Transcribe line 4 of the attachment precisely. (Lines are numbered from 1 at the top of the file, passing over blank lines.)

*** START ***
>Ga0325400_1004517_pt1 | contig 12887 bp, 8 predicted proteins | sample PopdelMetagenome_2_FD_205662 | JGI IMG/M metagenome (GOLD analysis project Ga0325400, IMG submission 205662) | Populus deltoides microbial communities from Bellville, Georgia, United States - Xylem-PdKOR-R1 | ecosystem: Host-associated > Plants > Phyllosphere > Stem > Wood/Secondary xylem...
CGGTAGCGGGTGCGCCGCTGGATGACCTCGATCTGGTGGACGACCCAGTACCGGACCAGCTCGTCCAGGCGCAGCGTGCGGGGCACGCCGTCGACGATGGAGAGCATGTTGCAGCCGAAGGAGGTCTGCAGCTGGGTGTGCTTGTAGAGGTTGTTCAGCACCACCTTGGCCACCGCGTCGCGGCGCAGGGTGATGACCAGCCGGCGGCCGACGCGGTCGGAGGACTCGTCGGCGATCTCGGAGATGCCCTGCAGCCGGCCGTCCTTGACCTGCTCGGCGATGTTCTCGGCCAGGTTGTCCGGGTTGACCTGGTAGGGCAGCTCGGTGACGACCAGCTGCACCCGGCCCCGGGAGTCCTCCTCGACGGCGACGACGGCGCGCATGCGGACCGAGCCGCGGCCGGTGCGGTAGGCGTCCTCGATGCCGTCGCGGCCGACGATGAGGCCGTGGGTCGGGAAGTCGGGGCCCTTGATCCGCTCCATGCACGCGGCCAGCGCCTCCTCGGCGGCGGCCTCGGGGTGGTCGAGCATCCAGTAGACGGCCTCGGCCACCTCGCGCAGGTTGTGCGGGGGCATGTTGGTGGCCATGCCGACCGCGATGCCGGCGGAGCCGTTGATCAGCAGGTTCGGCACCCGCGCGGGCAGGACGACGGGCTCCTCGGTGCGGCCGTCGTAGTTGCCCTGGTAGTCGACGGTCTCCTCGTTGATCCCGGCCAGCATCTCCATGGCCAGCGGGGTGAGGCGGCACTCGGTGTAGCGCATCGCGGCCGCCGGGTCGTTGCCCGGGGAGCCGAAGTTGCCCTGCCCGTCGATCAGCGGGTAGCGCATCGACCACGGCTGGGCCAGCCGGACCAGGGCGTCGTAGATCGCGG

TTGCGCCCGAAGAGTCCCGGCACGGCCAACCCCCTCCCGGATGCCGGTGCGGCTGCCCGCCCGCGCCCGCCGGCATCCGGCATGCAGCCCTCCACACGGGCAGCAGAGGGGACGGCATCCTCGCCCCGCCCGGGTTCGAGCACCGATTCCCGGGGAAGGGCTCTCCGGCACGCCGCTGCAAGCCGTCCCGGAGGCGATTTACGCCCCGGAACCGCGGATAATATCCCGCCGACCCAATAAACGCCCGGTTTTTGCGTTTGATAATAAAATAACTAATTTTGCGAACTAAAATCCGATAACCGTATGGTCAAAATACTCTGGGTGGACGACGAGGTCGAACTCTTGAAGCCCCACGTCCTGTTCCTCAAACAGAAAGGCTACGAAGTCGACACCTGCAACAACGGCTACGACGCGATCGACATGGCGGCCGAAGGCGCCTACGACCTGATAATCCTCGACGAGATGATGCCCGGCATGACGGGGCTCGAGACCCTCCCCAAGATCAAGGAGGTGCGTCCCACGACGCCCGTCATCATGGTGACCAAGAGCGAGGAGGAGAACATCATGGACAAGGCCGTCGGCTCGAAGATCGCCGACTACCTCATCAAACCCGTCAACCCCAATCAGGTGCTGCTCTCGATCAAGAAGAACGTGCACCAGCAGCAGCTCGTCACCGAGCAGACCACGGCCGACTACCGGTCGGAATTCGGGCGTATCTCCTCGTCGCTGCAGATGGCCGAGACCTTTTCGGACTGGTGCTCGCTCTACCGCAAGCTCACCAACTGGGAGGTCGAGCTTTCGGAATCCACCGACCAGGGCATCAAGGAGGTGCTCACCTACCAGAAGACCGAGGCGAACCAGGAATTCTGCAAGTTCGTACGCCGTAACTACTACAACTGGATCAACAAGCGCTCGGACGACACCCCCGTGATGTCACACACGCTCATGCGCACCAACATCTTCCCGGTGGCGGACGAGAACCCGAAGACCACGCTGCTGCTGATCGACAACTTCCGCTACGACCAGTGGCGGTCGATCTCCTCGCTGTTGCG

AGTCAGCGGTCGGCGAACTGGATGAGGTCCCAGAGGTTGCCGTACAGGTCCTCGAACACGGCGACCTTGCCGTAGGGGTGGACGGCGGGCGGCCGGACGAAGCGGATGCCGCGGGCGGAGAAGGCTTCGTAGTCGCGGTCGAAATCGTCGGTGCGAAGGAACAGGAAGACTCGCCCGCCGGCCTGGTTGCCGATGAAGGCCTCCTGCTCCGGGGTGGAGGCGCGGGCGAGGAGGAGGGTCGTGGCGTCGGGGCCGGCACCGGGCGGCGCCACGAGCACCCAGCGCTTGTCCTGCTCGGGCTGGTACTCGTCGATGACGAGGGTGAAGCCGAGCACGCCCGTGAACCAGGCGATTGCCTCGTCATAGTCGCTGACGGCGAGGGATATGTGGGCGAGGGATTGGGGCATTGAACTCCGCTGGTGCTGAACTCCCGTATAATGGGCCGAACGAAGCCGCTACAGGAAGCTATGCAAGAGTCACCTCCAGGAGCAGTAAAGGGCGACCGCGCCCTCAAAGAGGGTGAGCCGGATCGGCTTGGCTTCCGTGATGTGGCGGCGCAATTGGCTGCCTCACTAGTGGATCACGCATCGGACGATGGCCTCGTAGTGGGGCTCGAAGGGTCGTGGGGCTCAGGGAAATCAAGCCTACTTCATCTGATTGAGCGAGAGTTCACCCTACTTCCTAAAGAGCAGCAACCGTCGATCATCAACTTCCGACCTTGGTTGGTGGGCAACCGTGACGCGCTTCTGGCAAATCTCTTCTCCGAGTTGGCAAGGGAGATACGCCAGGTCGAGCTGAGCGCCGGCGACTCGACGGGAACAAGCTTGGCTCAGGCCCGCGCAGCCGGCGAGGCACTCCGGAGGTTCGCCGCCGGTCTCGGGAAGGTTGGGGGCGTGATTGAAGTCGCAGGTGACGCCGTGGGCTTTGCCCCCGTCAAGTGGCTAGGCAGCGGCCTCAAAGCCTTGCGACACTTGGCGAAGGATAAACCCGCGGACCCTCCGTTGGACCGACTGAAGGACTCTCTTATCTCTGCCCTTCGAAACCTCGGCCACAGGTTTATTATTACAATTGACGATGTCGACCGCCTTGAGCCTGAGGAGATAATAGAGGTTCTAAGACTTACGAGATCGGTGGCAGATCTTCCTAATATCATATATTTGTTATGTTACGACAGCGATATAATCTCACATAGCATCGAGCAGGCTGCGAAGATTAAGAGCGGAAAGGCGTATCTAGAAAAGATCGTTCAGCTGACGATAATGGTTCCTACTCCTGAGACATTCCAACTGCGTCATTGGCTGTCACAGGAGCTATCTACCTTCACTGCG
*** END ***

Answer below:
AGTCAGCGGTCGGCGAACTGGATGAGGTCCCAGAGGTTGCCGTACAGGTCCTCGAACACGGCGACCTTGCCGTAGGGGTGGACGGCGGGCGGCCGGACGAAGCGGATGCCGCGGGCGGAGAAGGCTTCGTAGTCGCGGTCGAAATCGTCGGTGCGAAGGAACAGGAAGACTCGCCCGCCGGCCTGGTTGCCGATGAAGGCCTCCTGCTCCGGGGTGGAGGCGCGGGCGAGGAGGAGGGTCGTGGCGTCGGGGCCGGCACCGGGCGGCGCCACGAGCACCCAGCGCTTGTCCTGCTCGGGCTGGTACTCGTCGATGACGAGGGTGAAGCCGAGCACGCCCGTGAACCAGGCGATTGCCTCGTCATAGTCGCTGACGGCGAGGGATATGTGGGCGAGGGATTGGGGCATTGAACTCCGCTGGTGCTGAACTCCCGTATAATGGGCCGAACGAAGCCGCTACAGGAAGCTATGCAAGAGTCACCTCCAGGAGCAGTAAAGGGCGACCGCGCCCTCAAAGAGGGTGAGCCGGATCGGCTTGGCTTCCGTGATGTGGCGGCGCAATTGGCTGCCTCACTAGTGGATCACGCATCGGACGATGGCCTCGTAGTGGGGCTCGAAGGGTCGTGGGGCTCAGGGAAATCAAGCCTACTTCATCTGATTGAGCGAGAGTTCACCCTACTTCCTAAAGAGCAGCAACCGTCGATCATCAACTTCCGACCTTGGTTGGTGGGCAACCGTGACGCGCTTCTGGCAAATCTCTTCTCCGAGTTGGCAAGGGAGATACGCCAGGTCGAGCTGAGCGCCGGCGACTCGACGGGAACAAGCTTGGCTCAGGCCCGCGCAGCCGGCGAGGCACTCCGGAGGTTCGCCGCCGGTCTCGGGAAGGTTGGGGGCGTGATTGAAGTCGCAGGTGACGCCGTGGGCTTTGCCCCCGTCAAGTGGCTAGGCAGCGGCCTCAAAGCCTTGCGACACTTGGCGAAGGATAAACCCGCGGACCCTCCGTTGGACCGACTGAAGGACTCTCTTATCTCTGCCCTTCGAAACCTCGGCCACAGGTTTATTATTACAATTGACGATGTCGACCGCCTTGAGCCTGAGGAGATAATAGAGGTTCTAAGACTTACGAGATCGGTGGCAGATCTTCCTAATATCATATATTTGTTATGTTACGACAGCGATATAATCTCACATAGCATCGAGCAGGCTGCGAAGATTAAGAGCGGAAAGGCGTATCTAGAAAAGATCGTTCAGCTGACGATAATGGTTCCTACTCCTGAGACATTCCAACTGCGTCATTGGCTGTCACAGGAGCTATCTACCTTCACTGCG